902? Call 911. Someone stole the senator’s brain

By Mabel Doge Luhan

Hey, Jude!

In the October 26th Marianas Variety article (and I use that term loosely!) “Senate adopts joint resolution calling for 902 talks,” you were quoted as citing “the exorbitant cost of fuel” as a reason for 902 talks.

You must not know much about the cost of fuel. See the chart for a graph of oil prices over the past twenty-five years, and that’s not inflation-adjusted. Without adjustment for inflation, we’re about where we’ve always been on the price of oil, and inflation-adjusted, fuel is actually pretty cheap now. The Variety’s “reporter” is too busy with Important Reporter Things to fact-check your claim about fuel prices (which takes about fifteen seconds), so I’ll do it for him. Chagi Mabel, Prim.

Expensive airfares? To Idaho, yes, because of cabotage laws and United’s monopoly. From Asia, though, our airfares are expensive for a very specific reason: not much traffic. Especially no business traffic, which usually subsidizes the cost of tourist airfares. On a typical flight to, say, Honolulu or Guam, the business travelers in business class are the moneymakers; the vacationers in economy class are just the bonus dollars. We don’t have any business travelers, because we don’t have any business, so airlines have to make their money from the economy-class travelers. That and because of the lack of traveler interest and traffic, there’s not much incentive for more flights and more competition.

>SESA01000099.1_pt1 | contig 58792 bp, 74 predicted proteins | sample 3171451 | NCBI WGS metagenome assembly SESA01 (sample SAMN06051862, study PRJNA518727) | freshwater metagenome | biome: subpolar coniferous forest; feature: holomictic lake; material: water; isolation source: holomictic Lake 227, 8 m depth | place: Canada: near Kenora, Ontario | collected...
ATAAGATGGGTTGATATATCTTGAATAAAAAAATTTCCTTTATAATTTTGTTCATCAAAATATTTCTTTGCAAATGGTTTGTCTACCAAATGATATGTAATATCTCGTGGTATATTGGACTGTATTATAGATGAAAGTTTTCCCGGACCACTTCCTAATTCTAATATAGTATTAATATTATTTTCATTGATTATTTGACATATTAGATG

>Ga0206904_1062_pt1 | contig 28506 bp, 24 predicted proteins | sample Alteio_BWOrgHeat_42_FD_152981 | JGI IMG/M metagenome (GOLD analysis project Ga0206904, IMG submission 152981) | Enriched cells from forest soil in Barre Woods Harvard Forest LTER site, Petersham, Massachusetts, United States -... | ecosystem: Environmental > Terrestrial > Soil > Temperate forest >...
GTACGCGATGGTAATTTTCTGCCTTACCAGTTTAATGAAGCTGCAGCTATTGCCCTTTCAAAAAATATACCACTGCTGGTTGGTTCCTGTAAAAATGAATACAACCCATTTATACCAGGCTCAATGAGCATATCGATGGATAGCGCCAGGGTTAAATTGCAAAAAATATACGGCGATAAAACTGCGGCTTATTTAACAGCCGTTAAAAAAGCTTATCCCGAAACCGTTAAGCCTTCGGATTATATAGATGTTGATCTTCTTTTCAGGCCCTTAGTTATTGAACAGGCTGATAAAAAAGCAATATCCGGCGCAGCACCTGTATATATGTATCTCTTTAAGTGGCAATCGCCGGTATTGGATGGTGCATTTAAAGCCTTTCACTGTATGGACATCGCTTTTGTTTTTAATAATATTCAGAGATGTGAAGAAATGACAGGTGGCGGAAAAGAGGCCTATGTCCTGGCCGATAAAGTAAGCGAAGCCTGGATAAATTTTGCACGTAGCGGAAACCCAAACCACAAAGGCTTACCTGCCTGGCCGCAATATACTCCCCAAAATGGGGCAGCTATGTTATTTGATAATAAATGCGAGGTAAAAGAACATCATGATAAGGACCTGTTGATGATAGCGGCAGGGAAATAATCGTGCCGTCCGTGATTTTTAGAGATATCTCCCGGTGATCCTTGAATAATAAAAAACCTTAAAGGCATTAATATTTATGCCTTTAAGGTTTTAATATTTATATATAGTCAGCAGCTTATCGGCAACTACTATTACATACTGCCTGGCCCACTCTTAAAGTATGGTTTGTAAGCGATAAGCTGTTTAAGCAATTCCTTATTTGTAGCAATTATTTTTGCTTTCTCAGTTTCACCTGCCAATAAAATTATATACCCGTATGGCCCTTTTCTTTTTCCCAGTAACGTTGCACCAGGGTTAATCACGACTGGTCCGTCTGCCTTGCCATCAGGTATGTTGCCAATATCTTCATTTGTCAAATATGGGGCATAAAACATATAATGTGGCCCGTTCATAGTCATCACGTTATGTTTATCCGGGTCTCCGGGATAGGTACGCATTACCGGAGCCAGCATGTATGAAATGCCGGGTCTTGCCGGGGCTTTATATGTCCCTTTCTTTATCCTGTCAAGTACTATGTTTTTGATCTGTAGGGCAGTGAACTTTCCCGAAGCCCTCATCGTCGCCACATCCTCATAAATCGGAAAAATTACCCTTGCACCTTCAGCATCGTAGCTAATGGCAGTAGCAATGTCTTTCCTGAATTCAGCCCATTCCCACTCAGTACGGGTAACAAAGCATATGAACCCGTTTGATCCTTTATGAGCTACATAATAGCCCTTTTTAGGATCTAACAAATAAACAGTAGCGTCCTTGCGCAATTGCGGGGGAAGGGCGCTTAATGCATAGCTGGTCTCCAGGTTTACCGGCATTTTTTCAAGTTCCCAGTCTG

Contrary to what everyone in the CNMI government and MVA says, our lack of tourists isn’t caused by the lack of “airline seats.” The lack of airline seats is caused by the lack of traveler interest. Airlines, unlike the CNMI government, act dynamically in response to the market, and if people were willing to buy tickets to Saipan, the airlines would run flights. So begging for or subsidizing “more seats” is useless. It’s like getting more parking spaces for a business nobody wants to go to in the first place.

And “a lot of the issues that we have before us here in the CNMI” — gee, thanks for the insight. How about being honest: the previous administration robbed us blind, and now, despite our usual consequences-free mindset, we have to deal with the consequences?

Yes, we can ask the Feds for a bailout, as we always do. But this has nothing to do with “global issues that have been affecting the CNMI,” other than the “global issue” of all our public funds having been misappropriated, and of nobody wanting to travel to an island where hotel rooms, taxis, and a bottle of water at the airport cost more than in Honolulu — but with none of Honolulu’s amenities, infrastructure, or brand power.

902? Chagi 911.


Mabel Doge Luhan is a rootless cosmopolitan and a woman of loose morals. She resides in Kagman V, where she pursues her passions of crocheting, beatboxing, and falconry.


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